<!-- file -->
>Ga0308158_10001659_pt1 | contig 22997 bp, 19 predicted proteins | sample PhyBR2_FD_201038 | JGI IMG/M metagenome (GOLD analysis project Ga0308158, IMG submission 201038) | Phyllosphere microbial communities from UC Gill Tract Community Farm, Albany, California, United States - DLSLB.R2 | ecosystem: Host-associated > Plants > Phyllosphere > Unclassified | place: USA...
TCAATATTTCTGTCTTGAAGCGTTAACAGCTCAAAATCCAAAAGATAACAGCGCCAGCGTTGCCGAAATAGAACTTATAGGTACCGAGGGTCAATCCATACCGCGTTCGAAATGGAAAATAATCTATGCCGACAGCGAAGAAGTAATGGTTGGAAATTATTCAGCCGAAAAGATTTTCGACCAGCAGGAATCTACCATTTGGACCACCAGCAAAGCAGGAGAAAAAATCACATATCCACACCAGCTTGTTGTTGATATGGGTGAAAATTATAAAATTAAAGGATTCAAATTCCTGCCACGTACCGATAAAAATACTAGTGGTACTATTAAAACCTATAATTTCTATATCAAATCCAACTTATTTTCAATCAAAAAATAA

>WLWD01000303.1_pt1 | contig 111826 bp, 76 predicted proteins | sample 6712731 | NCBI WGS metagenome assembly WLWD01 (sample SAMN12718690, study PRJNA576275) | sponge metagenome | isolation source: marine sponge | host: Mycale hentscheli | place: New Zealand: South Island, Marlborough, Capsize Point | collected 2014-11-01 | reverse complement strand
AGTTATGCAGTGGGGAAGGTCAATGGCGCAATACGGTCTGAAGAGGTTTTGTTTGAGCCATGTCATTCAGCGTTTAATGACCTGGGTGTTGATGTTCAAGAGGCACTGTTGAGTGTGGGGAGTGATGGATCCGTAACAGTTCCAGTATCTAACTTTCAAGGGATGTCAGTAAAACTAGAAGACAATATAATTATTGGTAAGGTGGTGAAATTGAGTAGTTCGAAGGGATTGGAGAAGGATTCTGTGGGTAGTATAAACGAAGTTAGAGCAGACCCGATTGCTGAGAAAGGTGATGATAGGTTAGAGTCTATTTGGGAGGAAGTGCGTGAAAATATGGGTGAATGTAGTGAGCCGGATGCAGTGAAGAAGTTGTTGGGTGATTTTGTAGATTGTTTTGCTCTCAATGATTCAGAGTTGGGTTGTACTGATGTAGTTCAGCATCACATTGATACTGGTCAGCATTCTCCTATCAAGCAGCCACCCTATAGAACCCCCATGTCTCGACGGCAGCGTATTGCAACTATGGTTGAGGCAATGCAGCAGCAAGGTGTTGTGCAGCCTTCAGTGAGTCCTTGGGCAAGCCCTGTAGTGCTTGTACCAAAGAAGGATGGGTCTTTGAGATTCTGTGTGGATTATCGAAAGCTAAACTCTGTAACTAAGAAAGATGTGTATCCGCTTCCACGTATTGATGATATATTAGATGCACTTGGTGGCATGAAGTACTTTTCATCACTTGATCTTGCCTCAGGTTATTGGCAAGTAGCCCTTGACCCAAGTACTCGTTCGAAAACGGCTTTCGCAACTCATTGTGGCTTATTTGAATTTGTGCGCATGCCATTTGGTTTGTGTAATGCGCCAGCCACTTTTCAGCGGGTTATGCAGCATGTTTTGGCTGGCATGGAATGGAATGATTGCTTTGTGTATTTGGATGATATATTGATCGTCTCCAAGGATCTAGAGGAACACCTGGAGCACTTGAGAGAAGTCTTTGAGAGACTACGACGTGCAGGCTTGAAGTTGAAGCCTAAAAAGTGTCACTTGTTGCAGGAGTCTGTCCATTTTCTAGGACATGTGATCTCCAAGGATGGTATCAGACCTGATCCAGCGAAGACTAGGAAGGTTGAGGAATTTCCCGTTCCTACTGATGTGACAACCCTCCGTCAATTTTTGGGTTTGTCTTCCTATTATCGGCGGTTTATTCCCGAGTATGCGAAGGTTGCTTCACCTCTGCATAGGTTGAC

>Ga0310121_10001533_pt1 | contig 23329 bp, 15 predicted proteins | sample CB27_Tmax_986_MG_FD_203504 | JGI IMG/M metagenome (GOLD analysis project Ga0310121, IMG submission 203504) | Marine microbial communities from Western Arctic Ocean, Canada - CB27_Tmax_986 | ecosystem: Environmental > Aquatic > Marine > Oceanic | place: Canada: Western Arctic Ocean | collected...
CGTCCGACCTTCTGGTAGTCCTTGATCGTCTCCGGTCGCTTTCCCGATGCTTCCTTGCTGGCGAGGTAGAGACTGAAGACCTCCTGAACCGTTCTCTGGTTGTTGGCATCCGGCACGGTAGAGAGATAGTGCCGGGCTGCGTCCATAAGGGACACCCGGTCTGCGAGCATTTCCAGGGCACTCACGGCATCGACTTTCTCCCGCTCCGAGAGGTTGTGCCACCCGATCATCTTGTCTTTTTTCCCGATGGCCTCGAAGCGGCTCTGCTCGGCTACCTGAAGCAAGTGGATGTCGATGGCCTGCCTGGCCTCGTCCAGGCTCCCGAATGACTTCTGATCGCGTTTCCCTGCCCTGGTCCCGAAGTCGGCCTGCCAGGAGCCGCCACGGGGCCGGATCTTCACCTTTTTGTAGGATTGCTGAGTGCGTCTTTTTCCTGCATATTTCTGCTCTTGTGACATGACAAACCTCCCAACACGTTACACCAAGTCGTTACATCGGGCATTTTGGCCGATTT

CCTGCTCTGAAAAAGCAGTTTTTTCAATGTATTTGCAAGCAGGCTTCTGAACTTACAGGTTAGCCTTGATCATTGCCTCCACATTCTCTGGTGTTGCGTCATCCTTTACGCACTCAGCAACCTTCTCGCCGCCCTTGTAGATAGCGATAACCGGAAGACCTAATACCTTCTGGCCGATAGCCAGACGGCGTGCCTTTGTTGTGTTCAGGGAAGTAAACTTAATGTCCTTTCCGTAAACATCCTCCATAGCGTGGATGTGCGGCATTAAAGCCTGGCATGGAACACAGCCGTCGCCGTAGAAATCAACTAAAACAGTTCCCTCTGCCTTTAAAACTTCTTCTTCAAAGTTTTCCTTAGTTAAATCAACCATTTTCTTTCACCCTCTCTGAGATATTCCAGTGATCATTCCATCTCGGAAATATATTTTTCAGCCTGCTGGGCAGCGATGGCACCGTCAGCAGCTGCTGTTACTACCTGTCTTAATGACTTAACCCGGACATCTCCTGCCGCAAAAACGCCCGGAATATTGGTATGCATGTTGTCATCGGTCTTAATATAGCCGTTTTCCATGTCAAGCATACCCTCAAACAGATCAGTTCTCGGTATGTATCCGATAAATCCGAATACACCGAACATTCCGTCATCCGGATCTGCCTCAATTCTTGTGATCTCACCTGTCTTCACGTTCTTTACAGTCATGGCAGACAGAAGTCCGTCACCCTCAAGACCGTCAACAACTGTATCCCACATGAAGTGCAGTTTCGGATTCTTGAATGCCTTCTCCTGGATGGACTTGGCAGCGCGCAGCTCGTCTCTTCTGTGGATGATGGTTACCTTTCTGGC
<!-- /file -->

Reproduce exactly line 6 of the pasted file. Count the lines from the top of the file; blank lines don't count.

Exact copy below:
CGTCCGACCTTCTGGTAGTCCTTGATCGTCTCCGGTCGCTTTCCCGATGCTTCCTTGCTGGCGAGGTAGAGACTGAAGACCTCCTGAACCGTTCTCTGGTTGTTGGCATCCGGCACGGTAGAGAGATAGTGCCGGGCTGCGTCCATAAGGGACACCCGGTCTGCGAGCATTTCCAGGGCACTCACGGCATCGACTTTCTCCCGCTCCGAGAGGTTGTGCCACCCGATCATCTTGTCTTTTTTCCCGATGGCCTCGAAGCGGCTCTGCTCGGCTACCTGAAGCAAGTGGATGTCGATGGCCTGCCTGGCCTCGTCCAGGCTCCCGAATGACTTCTGATCGCGTTTCCCTGCCCTGGTCCCGAAGTCGGCCTGCCAGGAGCCGCCACGGGGCCGGATCTTCACCTTTTTGTAGGATTGCTGAGTGCGTCTTTTTCCTGCATATTTCTGCTCTTGTGACATGACAAACCTCCCAACACGTTACACCAAGTCGTTACATCGGGCATTTTGGCCGATTT